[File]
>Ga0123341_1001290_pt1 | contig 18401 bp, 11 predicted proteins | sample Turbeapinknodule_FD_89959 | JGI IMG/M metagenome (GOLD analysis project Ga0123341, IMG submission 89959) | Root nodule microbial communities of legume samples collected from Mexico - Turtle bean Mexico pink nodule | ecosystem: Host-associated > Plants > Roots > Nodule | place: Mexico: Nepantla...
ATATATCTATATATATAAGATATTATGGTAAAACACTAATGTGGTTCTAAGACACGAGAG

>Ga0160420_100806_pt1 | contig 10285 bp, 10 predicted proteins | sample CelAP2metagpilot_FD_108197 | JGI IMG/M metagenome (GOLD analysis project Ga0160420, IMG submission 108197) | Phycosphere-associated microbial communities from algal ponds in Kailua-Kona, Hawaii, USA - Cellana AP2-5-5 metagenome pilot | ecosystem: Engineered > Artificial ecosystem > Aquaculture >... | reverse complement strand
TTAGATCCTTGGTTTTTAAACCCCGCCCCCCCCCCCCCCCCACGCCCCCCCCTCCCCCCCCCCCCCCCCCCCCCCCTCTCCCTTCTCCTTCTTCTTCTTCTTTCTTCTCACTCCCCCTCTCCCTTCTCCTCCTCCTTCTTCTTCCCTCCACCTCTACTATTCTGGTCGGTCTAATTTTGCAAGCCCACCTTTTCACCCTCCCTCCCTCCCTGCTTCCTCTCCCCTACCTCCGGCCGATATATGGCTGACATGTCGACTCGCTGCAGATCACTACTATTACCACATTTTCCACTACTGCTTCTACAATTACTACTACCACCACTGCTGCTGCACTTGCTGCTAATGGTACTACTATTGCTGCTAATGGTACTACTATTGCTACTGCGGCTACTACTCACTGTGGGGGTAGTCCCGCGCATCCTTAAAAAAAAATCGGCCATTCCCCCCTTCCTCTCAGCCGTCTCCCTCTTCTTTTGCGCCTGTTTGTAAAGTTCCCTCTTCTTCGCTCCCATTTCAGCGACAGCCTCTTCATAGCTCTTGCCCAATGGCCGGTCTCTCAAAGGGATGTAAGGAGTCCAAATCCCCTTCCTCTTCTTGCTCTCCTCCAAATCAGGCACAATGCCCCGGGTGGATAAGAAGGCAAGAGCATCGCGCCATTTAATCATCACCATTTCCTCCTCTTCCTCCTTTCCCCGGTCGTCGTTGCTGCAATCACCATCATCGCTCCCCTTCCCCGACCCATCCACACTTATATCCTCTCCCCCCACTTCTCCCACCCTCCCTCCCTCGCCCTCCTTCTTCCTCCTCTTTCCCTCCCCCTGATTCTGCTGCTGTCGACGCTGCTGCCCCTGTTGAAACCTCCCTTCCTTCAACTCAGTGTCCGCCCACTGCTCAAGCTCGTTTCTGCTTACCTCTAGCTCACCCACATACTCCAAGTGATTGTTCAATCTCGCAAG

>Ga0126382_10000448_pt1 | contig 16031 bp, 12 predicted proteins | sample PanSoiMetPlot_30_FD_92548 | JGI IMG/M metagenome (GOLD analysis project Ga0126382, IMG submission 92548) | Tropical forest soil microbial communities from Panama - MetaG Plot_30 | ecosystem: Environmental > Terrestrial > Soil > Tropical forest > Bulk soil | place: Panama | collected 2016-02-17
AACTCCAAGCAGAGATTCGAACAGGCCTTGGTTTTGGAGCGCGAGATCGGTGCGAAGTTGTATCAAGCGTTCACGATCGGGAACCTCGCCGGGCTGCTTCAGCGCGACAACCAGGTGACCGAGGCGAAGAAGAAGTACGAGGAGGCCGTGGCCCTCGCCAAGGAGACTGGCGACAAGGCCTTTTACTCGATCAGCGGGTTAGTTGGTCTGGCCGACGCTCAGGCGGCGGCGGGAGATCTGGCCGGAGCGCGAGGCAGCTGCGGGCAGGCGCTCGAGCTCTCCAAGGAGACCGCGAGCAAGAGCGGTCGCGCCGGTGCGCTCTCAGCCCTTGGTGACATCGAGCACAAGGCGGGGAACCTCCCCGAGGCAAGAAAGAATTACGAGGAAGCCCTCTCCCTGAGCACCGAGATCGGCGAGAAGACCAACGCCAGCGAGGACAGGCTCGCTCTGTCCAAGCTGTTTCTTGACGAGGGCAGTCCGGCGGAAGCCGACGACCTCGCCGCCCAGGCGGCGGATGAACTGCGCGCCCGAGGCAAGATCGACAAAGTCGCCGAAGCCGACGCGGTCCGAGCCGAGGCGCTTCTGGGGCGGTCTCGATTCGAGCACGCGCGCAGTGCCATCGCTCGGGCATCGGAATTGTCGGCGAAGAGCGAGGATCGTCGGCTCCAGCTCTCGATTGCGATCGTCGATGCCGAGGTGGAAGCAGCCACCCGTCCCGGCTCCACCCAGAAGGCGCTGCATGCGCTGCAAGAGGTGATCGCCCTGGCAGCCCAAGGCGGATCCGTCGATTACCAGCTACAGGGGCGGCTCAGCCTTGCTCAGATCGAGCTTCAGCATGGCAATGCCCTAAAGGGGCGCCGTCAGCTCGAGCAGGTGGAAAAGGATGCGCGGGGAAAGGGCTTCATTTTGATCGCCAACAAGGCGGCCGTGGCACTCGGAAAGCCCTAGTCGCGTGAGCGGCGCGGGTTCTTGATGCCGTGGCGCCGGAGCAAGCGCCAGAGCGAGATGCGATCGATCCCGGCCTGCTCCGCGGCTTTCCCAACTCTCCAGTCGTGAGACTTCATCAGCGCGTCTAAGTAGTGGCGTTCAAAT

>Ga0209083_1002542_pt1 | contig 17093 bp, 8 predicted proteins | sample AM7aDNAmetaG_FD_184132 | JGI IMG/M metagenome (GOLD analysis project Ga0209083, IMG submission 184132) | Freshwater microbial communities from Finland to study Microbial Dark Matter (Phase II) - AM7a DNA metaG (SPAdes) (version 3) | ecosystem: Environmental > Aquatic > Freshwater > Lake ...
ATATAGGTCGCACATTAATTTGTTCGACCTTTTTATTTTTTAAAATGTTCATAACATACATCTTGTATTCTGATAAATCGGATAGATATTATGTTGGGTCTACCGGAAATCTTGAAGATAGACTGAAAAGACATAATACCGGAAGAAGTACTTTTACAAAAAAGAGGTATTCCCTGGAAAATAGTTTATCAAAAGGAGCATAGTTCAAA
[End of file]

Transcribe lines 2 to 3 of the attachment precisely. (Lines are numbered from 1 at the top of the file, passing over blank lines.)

ATATATCTATATATATAAGATATTATGGTAAAACACTAATGTGGTTCTAAGACACGAGAG

>Ga0160420_100806_pt1 | contig 10285 bp, 10 predicted proteins | sample CelAP2metagpilot_FD_108197 | JGI IMG/M metagenome (GOLD analysis project Ga0160420, IMG submission 108197) | Phycosphere-associated microbial communities from algal ponds in Kailua-Kona, Hawaii, USA - Cellana AP2-5-5 metagenome pilot | ecosystem: Engineered > Artificial ecosystem > Aquaculture >... | reverse complement strand